# What do the results of a quantum fourier transform describe?

The classical discrete fourier transform takes a sequence of values and outputs another sequence of values that describe a set of coefficients for complex sinusoids which can be used to reconstruct (or approximate) the original input.

In contrast, what exactly does a quantum fourier transform do? And how is it said to be the "analogue" of the discrete fourier transform?

More specifically, since all the input qubits are in superposition with each other, is there still the notion of an ordered sequence as there is in DFT (since the order of the inputs of DFT clearly affects the output)?

And how does one interpret the output of QFT? Say the output of a QFT is a superposition of $a |00\rangle +b|01\rangle + c|10\rangle + d|11\rangle$, what does this tell me about the original superposition?

• What is a quantum Fourier transform? I believe the same mathematical process applies in the classical and quantum cases. – probably_someone Dec 31 '16 at 11:36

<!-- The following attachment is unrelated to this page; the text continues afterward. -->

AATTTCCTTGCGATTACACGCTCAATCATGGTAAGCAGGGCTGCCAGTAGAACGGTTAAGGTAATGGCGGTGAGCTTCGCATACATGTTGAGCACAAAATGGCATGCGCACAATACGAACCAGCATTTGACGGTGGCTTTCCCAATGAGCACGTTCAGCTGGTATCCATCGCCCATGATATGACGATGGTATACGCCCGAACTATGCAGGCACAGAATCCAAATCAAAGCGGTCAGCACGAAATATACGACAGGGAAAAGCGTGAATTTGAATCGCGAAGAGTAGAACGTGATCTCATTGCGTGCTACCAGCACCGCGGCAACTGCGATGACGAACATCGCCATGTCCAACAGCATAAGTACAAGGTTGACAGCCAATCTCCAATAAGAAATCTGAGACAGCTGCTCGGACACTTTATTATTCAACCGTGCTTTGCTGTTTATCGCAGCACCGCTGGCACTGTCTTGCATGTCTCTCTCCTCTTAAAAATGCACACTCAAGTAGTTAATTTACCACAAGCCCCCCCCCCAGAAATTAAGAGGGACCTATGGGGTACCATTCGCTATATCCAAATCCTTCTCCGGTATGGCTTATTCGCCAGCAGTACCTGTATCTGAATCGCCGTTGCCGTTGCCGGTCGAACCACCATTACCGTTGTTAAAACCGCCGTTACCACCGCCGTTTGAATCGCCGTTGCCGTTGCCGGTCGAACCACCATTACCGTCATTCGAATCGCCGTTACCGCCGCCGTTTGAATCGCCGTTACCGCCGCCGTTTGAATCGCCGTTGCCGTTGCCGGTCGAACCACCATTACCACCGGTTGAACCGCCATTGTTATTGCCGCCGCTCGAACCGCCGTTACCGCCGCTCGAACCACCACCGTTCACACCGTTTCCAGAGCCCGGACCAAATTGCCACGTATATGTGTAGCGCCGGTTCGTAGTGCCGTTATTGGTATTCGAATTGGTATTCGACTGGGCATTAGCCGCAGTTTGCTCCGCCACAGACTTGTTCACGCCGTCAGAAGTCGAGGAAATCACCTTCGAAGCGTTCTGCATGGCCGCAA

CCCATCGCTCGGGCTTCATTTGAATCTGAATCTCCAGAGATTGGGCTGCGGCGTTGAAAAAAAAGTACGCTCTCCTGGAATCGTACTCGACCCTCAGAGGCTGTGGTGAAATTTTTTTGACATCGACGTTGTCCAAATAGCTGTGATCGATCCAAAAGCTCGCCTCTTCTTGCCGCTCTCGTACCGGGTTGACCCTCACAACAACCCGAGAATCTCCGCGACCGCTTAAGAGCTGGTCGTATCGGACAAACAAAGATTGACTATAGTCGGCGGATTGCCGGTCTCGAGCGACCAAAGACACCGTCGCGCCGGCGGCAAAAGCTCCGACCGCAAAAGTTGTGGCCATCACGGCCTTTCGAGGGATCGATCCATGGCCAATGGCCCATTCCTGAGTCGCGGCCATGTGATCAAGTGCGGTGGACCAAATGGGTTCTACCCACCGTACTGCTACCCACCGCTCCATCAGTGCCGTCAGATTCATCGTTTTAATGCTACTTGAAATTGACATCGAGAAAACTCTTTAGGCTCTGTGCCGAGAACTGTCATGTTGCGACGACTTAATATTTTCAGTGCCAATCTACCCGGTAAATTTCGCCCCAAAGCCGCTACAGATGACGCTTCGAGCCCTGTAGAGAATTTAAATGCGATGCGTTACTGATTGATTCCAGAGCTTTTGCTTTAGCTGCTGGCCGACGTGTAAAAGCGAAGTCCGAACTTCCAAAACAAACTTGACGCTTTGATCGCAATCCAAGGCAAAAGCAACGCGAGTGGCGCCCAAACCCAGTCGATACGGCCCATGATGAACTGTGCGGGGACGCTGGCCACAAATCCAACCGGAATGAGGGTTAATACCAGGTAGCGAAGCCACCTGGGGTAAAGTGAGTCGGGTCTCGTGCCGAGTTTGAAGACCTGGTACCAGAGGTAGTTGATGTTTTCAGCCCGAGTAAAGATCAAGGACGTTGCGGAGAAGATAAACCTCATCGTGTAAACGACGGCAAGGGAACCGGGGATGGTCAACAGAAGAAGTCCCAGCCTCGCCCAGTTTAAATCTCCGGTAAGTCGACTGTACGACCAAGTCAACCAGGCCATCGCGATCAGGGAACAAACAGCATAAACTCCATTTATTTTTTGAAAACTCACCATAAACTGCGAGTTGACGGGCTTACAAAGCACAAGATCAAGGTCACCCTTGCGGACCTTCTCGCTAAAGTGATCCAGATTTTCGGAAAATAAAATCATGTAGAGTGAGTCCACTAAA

• The quantum Fourier transform applies a discrete Fourier transform to the amplitudes in a superposition. Does this answer your question? If not, you should make more precise what you are looking for! – Norbert Schuch Jan 1 '17 at 13:42
• @NorbertSchuch so does that mean the time - value pair in the case of DFT (usually), is translated to the superposition in QFT and the superposition - amplitude pair in QFT? (That was a very useful revelation!) – Rufus Jan 2 '17 at 8:34
• I don't understand your comment. What is a time-value pair? Or a superposition-amplitude pair? – Norbert Schuch Jan 2 '17 at 13:28

The quantum Fourier transform applies a discrete Fourier transform to the amplitudes in a superposition. This is, if your input is $$\sum a_n |n\rangle\ ,$$ then the output is $$\sum \hat a_n |n\rangle\ ,$$ where the vector $(\hat a_n)$ is the discrete Fourier transform of the vector $(a_n)$.
The point is that if $|n\rangle$ is encoded in binary (i.e., in a $N$-qubit register, with $n=2^N$), this can be carried out very efficiently, namely in time $O(N^2) = O((\log n)^2$), which is exponentially faster than classically (where $O(n\log n)$ operations are required).